Well, Ponte 16 is still there, like a wall crawling upwards from the river banks. We're not. In between these two instants, the Opening in 2007 and Today, something happened. For a while a big hand of water was in the wrong moment in the wrong place. It was on the night of the 23rd of September last year. Suddenly reality gave a jump into fiction and from then till now we still can't differ one from another.
Did we have a bookstore in Hong Kung Miu Square? Did we sell books? Are we on the book business? What's Bloom anyway? Can't we remember? These are questions we can answer easily but in a way we can always tell that random response because now it just doesn't matter. We're out of the field. What matters is what will come next and we're still on the last lines of the period of disaster drawing the scratches of the whole new scenario. Fast and furious fiction passing on into a real frame again. Like the pages of a book that were just thorned aside. By water.
"What's next for Bloom?", you might ask.
First we have to deal with what we're doing in the present time when present time doesn't exist. Are we solving things? Are we on the way up? Are we back in town? The thing is that we still have a sattelite of what was left of Bloom enterprise. It's at Old Ladies House, now renamed Albergue. We called it Bloom Yellow, because of the colour of the building, but even that we've dismissed and we're there only on weekends or when the sun shines bright. But a sattelite without a planet to orbit what is it? Could be a ship adrift on the vast ocean of stars? An orphan crying for help? Perhaps a stray dog lost in the alleys of a city when it should be on the country side. Barely, we don't know.
We're on the future already and we have to wait for the world to rejoin. We're calling our strenghts to go forward and to push everyone aboard. Things changed and we're connected now to all the Natural Causes. Big things we want to do like helping to save the Planet. To enforce the endangerous blindness of our human fellows to come across on a different path. To be conscious and endure. This is not about books, or selling them, or about beautiful stories or some sort of miraculous creativity. This is not about Chinese, about Portuguese or English speaking commuters. It's not about the form. This is about us. This is about what's underneath and what's left of the Darwin evolution. It's not the economic crisis, this is much ahead. And what's in front of our eyes is a delightful Bloomland. This is the deal of our Nature and not about the gambling of what we are. We're not impaired or alone here. It's just the same flesh and blood. The same feet where you can put a pair of shoes. Even if we pretend by repeating the same acts everyday now, we're not kids anymore, we should've been grown-ups by now and we should step at the fore and not in the back.
That's what we stand for, to make a better place to live.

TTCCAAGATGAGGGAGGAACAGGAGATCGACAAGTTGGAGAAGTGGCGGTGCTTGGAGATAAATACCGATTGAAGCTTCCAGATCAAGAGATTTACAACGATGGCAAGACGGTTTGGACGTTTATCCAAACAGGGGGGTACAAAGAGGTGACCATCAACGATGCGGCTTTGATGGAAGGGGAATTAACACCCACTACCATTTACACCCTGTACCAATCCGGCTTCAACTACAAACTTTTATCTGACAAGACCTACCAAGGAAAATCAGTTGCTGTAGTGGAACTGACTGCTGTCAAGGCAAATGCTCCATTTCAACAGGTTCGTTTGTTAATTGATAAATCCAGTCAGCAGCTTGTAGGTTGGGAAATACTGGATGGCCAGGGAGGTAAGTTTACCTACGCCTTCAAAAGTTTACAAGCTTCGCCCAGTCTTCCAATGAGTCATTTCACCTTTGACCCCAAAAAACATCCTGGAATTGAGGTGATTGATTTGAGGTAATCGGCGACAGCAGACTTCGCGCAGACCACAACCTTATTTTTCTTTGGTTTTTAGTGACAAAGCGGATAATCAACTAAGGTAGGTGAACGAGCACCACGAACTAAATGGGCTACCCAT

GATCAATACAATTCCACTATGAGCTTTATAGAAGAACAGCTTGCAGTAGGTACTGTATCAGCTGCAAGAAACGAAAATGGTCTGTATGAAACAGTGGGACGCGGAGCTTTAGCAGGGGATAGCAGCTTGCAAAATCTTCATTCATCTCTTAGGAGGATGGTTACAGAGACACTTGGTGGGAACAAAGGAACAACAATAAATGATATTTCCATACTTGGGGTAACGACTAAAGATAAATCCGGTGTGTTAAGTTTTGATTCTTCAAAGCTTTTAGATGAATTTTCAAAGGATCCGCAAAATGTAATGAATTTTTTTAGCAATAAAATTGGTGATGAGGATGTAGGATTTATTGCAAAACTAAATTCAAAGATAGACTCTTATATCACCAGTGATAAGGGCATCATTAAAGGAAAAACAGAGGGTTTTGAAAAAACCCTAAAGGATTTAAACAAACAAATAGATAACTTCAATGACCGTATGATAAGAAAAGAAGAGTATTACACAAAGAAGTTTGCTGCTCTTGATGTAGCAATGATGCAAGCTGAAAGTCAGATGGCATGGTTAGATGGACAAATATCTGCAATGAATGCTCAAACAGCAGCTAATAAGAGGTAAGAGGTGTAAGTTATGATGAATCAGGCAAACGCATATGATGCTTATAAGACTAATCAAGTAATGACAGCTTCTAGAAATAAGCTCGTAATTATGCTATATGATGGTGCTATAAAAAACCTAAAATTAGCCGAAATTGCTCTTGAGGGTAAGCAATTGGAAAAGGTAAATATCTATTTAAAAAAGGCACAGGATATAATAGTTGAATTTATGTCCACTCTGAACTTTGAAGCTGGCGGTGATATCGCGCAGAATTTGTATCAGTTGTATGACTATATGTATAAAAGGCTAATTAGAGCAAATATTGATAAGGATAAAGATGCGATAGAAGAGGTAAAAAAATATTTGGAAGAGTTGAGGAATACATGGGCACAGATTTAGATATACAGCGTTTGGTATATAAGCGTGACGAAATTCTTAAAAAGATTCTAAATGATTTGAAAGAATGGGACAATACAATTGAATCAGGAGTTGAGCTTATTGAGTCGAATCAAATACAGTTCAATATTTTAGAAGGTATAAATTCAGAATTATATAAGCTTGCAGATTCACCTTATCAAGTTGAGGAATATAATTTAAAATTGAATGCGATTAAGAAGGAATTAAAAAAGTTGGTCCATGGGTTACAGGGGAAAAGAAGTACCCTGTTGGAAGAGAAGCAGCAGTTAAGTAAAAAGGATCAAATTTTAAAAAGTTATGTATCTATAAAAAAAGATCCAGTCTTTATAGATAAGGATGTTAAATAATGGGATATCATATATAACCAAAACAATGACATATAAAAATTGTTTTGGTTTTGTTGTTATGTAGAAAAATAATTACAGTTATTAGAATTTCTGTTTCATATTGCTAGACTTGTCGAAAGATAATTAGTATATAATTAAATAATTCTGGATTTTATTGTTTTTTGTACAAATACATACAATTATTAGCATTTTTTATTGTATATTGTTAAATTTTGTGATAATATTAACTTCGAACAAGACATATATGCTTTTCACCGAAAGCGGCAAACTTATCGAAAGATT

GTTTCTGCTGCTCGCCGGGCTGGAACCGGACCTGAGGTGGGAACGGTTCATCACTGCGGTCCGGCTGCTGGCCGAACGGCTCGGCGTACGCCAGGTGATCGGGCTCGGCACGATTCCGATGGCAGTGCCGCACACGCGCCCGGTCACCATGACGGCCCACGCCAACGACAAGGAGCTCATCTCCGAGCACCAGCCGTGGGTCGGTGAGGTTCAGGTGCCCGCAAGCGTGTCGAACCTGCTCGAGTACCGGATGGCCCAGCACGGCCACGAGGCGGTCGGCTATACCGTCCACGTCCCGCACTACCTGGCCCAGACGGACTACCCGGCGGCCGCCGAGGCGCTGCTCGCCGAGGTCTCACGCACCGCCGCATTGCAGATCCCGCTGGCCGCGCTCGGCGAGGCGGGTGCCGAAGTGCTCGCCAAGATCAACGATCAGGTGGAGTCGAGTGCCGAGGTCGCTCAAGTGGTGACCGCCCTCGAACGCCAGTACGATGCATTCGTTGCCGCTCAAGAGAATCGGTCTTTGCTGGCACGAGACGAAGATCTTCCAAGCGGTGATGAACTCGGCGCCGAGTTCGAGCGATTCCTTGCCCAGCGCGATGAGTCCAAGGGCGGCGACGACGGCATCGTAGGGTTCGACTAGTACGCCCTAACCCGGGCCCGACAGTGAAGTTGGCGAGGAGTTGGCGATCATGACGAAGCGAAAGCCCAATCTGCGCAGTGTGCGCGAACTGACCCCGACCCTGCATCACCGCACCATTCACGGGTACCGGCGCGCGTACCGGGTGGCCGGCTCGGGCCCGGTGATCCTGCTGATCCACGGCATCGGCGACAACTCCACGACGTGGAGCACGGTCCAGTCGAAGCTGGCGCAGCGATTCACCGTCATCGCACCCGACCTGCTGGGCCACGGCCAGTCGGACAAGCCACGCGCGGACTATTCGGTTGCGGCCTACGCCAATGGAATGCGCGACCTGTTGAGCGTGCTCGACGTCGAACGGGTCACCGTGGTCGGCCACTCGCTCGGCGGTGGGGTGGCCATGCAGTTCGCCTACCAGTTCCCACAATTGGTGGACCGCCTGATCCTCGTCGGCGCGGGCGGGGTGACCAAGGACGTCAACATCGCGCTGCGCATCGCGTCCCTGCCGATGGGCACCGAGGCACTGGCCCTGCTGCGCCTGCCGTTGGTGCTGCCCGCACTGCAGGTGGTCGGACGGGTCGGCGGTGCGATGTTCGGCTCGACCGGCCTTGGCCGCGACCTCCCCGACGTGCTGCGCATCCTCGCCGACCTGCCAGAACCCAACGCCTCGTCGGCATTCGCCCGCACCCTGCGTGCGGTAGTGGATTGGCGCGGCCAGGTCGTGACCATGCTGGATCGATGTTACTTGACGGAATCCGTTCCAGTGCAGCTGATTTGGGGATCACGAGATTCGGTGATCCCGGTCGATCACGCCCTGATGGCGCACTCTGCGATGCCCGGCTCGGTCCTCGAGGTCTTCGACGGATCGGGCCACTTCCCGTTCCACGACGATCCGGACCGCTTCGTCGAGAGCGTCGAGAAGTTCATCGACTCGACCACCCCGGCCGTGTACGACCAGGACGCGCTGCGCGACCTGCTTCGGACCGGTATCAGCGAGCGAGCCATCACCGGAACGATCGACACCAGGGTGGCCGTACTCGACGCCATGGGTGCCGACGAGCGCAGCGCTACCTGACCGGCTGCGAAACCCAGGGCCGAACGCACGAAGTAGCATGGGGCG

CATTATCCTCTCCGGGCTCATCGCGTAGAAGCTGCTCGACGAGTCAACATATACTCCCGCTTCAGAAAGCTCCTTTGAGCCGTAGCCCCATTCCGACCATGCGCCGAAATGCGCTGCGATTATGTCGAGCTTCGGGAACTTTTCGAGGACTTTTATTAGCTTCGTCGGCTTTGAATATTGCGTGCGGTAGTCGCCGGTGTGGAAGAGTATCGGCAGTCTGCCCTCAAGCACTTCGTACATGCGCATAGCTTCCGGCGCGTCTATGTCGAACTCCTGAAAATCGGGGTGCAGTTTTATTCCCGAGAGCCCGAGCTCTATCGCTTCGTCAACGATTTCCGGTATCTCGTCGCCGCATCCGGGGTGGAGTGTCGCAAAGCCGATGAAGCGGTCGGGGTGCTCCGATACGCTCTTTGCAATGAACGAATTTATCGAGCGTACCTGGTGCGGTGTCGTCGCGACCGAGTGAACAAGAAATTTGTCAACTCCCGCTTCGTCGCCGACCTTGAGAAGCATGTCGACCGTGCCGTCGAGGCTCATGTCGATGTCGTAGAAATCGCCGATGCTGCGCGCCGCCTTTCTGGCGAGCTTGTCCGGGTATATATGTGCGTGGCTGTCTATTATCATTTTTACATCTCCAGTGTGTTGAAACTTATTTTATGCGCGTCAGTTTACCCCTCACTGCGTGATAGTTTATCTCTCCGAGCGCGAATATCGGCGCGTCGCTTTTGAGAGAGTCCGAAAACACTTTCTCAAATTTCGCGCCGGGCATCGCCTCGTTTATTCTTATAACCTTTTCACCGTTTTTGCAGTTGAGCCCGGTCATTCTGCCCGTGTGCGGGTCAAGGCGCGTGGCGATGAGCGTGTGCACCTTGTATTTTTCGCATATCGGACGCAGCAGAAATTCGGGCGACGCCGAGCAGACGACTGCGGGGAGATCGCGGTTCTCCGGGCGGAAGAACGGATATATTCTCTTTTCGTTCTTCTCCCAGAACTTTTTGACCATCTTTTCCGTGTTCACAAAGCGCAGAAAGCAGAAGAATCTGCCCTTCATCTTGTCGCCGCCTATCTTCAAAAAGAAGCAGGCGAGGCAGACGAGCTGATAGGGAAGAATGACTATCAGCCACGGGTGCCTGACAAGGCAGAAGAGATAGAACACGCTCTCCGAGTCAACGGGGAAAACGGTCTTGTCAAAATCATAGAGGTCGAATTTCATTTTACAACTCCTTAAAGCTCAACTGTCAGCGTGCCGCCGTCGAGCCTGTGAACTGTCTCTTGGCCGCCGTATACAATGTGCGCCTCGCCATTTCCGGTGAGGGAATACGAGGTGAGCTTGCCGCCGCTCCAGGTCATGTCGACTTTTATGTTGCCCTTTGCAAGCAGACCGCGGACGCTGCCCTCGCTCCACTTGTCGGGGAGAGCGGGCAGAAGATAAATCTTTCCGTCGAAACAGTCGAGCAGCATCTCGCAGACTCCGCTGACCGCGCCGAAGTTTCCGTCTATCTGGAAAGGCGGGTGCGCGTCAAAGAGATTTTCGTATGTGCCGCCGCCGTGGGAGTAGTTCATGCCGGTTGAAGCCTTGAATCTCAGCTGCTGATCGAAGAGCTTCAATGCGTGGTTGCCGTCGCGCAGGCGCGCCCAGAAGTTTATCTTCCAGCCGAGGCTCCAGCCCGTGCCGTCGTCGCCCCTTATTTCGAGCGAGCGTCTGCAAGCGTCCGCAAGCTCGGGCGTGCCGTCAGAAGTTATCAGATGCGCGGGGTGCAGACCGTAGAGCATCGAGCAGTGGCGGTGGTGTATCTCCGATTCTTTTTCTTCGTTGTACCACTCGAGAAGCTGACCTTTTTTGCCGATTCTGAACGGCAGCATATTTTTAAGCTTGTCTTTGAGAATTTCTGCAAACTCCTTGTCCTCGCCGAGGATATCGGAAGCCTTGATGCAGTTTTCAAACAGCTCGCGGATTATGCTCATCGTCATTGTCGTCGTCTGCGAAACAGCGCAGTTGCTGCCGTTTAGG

Today, the day of our second anniversary, we were not open. Neither on any colour. We loosened ourselves to the greener part of this land and we're just there making time flow. No candles, no sail. No one to watch. No special happenings. Just the birds, the dogs, the trees on the wind and the power of nature showing its force. And for this instant, day after day, we think everything will go on its place, sooner or later. But what's today if tomorrow's already gone?
Apart from all we'd like to thank you for your patience and apologize for all the flaws we might sourced. As soon as we stitch all the bits of our sail, Bloom 2.0 will come soon to an harbour near you. Don't need to tune it, we'll came just like that, as a natural cause.
[ON THE PHOTO BLOOM RED ONE YEAR AGO]
The House on Mango Street (1984) written by Sandra Cisneros is one example of contemporary Chicana literature that represents a feminist voice for Mexican-American women. Through the new experimental literary style, she expresses a series of Chicana problems in a male-dominated society, in which people value the idea of ‘machismo’ or the belief that men are superior to women in various aspects.
Although the feminist’s movement has emerged in the US since 1960s as a large group of women has been trying to fight against gender discrimination, it seems only liberal white middle-class women have been able to successfully challenge the power of male supremacy. On the other hand, women of colour, members of ethnic and working class minority, have been excluded from the social mainstream, and their problematic status as ‘the other’ has never evolved. Thus, Mexican-American women have not only struggled for equality with men in their own patriarchal society and the world at large, but they have also tried to find a way to be part of the white-dominated Women’s Movement.
As an ethnic writer from a Mexican-American community, Cisneros does not only create a unique ‘voice’ or what she calls ‘the suppressed voice’ of a Chicana, but she also drives forward a new literary form that is different from the ‘standard’ literary canon of male-writers.